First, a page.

How to discipline a six-year-old.

France 017
I don’t often need to chastise Flea, but today was one of those occasions.

A few days ago, we bought one of those weird hamster balls so that Mr Hamster could run around the house without getting lost. Flea was very excited but I asked her not to open the packaging until I had some time to put it together.

Then today I came into the kitchen to find the packaging open and most of the ball on the counter – except one piece is missing, and it’s nowhere to be found. And it’s quite a crucial piece, since it’s the lid that keeps the hamster in the ball while he’s toddling around.

I decide this is something I need to deal with, as a responsible parent. Flea needs to learn about doing as she’s told, and not touching things she shouldn’t. So I call her into the kitchen and explain that the ball has been opened, and part of it has been lost.

“If you were me, how would you feel about this?” I asked.

“I’d be cross?” Flea guessed.

Yep,” I said, looking stern.  

Obviously, I’m not THAT cross – it’s a hamster ball – but there’s a principle at stake and I feel that my parenting credibility demands that I take a stand, or something.

Well, we were going to the waterpark tomorrow but as I now need to buy Mr Hamster a new ball, I think I will use the money I was going to spend at the waterpark, and we’ll stay at home,” I said.

Flea looked a bit sad, but said quietly, “That seems like a fair punishment, Mummy.”

And then we hugged, as I silently congratulated myself on another sterling parenting moment. Except, out of the corner of my eye, I saw Flea smiling.

Is this funny? Do you think I'm kidding?” I said, trying to ignore the fact that actually, the comedy potential of a rogue hamster is quite high.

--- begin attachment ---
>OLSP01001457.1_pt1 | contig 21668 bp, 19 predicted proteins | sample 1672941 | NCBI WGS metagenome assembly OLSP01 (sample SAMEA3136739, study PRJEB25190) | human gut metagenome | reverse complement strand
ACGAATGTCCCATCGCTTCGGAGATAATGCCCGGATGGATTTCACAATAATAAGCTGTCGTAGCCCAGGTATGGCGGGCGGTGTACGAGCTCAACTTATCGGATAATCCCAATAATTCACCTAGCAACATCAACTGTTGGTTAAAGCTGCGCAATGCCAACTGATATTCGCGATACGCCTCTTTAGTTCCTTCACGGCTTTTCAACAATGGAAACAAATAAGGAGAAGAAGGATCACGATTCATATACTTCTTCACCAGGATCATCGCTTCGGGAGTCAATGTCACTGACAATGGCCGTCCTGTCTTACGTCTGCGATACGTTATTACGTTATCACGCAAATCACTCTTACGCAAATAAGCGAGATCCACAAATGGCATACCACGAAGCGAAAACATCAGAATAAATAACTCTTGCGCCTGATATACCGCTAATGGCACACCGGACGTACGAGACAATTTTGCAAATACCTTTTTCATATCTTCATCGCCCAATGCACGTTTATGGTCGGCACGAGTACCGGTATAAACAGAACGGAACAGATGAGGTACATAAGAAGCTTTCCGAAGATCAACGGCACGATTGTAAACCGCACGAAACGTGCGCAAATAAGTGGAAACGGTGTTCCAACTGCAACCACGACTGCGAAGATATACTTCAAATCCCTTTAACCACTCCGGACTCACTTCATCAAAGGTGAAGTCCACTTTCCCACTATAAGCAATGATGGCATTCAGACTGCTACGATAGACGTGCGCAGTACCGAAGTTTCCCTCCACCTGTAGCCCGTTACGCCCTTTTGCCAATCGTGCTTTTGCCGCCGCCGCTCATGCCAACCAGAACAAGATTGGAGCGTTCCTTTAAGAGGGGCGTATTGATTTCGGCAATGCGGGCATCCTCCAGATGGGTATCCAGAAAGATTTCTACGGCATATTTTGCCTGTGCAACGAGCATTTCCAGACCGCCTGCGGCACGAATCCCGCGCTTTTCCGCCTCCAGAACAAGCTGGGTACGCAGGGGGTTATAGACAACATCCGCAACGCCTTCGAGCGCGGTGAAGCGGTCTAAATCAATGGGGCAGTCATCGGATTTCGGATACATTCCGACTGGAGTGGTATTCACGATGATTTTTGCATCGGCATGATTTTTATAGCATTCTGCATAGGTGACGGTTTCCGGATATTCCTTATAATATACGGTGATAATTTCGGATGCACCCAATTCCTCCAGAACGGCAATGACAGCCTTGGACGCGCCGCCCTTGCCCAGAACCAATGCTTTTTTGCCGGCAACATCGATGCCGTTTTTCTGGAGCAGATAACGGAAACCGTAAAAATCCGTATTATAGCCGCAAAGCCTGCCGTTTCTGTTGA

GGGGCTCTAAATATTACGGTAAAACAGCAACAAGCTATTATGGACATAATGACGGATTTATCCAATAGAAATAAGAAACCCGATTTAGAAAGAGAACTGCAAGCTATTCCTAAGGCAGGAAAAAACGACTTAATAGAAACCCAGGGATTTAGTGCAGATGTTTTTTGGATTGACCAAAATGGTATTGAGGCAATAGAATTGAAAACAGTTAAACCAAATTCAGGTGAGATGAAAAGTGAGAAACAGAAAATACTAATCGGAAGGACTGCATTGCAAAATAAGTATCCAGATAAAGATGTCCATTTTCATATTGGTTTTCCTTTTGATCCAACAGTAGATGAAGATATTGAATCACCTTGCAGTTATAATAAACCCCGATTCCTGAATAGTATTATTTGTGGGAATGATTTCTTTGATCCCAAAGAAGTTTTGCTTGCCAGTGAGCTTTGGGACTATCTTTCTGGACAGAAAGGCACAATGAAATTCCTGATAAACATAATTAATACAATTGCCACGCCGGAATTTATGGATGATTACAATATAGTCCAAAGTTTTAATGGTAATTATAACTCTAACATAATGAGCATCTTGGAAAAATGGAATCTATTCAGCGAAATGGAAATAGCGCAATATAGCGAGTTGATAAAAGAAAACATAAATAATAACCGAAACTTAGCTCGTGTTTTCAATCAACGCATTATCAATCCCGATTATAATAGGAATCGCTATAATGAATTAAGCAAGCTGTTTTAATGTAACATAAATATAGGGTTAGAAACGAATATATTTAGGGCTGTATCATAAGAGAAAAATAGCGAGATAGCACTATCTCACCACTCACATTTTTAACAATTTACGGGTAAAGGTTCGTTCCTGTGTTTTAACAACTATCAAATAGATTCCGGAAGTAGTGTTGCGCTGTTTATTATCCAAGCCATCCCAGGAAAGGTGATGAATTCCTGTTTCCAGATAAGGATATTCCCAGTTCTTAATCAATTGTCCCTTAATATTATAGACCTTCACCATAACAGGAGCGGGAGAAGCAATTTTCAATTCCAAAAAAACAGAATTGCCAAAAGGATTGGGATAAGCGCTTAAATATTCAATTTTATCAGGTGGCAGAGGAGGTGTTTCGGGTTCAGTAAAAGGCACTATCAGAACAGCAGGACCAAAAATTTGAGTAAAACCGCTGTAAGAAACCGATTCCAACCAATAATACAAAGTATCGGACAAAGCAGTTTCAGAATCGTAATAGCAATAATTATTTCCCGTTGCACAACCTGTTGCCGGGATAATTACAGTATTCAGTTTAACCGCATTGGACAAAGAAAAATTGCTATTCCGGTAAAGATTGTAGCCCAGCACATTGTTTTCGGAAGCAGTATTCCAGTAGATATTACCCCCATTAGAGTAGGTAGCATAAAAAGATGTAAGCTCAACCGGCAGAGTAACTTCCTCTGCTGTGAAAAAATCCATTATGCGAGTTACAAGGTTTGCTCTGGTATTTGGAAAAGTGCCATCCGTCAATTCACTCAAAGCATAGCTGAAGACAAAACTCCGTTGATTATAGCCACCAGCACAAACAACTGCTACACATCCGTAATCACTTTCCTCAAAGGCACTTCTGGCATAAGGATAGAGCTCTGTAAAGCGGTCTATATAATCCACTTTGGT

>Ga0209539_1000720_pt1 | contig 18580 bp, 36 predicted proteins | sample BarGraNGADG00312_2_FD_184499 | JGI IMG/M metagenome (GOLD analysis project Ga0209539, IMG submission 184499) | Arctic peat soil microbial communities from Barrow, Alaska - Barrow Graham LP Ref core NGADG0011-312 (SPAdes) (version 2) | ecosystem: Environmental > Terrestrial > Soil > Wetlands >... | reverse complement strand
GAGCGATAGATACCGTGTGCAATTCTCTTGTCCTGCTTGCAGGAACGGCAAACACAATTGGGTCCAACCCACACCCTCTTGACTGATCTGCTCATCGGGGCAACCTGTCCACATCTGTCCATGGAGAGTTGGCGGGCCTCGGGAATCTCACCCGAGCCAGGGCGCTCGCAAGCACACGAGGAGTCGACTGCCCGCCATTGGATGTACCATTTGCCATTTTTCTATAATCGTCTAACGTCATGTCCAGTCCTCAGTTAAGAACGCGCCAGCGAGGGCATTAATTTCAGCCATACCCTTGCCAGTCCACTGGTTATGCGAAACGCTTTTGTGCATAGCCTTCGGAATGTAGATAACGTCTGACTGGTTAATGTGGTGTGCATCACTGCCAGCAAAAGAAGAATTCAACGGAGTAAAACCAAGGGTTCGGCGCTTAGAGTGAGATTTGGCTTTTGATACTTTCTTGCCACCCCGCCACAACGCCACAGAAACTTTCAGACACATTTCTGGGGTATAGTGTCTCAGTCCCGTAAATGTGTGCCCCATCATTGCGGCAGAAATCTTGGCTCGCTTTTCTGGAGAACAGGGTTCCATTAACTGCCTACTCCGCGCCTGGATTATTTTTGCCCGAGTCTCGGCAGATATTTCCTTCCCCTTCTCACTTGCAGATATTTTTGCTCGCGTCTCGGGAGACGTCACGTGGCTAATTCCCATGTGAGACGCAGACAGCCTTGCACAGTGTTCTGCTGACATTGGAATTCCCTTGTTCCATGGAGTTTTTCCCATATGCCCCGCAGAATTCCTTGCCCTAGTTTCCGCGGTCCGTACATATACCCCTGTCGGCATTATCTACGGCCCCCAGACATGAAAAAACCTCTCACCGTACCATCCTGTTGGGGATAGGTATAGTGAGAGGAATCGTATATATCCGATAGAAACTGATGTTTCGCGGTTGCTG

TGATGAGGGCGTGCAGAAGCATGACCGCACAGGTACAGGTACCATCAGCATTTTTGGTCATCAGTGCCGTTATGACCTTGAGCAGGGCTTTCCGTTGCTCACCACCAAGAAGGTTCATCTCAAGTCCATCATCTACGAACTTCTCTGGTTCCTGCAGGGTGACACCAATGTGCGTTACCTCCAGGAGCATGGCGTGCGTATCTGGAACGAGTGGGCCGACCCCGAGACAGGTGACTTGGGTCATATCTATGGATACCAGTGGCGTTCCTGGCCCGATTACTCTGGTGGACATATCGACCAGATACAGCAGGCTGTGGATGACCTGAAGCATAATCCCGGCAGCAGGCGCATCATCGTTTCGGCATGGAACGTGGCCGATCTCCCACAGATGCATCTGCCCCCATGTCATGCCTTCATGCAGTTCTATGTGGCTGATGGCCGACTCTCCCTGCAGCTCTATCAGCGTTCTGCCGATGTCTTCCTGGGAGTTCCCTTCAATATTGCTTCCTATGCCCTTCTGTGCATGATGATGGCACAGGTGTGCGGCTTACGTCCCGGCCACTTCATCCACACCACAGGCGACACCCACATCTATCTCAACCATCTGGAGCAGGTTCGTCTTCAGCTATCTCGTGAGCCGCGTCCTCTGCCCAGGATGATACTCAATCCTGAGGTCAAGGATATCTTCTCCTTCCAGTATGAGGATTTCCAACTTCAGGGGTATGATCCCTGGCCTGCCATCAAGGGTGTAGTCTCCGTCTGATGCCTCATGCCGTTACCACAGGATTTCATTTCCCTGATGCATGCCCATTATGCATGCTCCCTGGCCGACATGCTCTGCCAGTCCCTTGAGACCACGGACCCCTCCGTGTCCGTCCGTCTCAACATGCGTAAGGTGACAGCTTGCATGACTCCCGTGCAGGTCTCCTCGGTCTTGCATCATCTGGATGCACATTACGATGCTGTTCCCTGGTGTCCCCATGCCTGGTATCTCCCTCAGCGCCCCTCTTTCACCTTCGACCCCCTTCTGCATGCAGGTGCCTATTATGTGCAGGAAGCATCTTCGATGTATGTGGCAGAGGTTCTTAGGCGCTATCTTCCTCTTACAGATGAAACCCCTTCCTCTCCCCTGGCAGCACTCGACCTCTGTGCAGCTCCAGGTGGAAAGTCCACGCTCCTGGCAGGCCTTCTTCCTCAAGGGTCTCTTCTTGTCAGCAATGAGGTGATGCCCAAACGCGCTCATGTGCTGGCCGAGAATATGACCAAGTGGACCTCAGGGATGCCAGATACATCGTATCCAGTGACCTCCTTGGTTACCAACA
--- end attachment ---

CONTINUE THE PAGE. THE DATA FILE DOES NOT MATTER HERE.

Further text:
“No, Mummy,” said Flea, earnestly.

“So why are you laughing?”

“I was laughing because I just remembered a joke,” Flea said.

“Oh really. Go on then. Which joke?” I said, thinking, I’ve got her in a corner, here.

Flea doesn’t skip a beat.

“I was remembering the one where he says, I don’t want to go to school tomorrow, and the lady says, oh but you have to and he says, but why, and she says, well, for one thing you’re 36 and for another, you’re the head teacher.”

I couldn’t help it. I laughed. The kid thinks fast. 

No wonder I have zero authority. 



Sally is a full-time blogger and founder of the Tots100, Trips100, Foodies100 and HIBS100 communities, along with the MAD Blog Awards. She spends a bit too much time on the Internet. She’s also a very happy Mum to Flea, the world’s coolest ten year old.

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  1. TheBoyandMe
    23rd October 2011 / 8:27 pm

    That’s classic! I am going to remember that one for the next time I’m in the staffroom. Why is it children have the ability to diffuse a situation straight away? NATO peace-keepers could learn from them!

  2. 23rd October 2011 / 9:40 pm

    I don’t think you have zero authority. You made your point, dealt out the punishment which was accepted bravely and hugged on it. The joke came afterwards – to show no hard feelings. I particularly like the fact that no hamster will suffer as a result of this episode. 🙂

  3. 23rd October 2011 / 9:59 pm

    Oh you gotta laugh! Such a clever girl :-)That’s a marvellous skill for getting out of the bad books as an adult too!

  4. 23rd October 2011 / 10:51 pm

    lol love it. She is so adorable. x

  5. 25th October 2011 / 10:35 pm

    Damn she’s good. I was impressed with your technique right up until the point she smiled…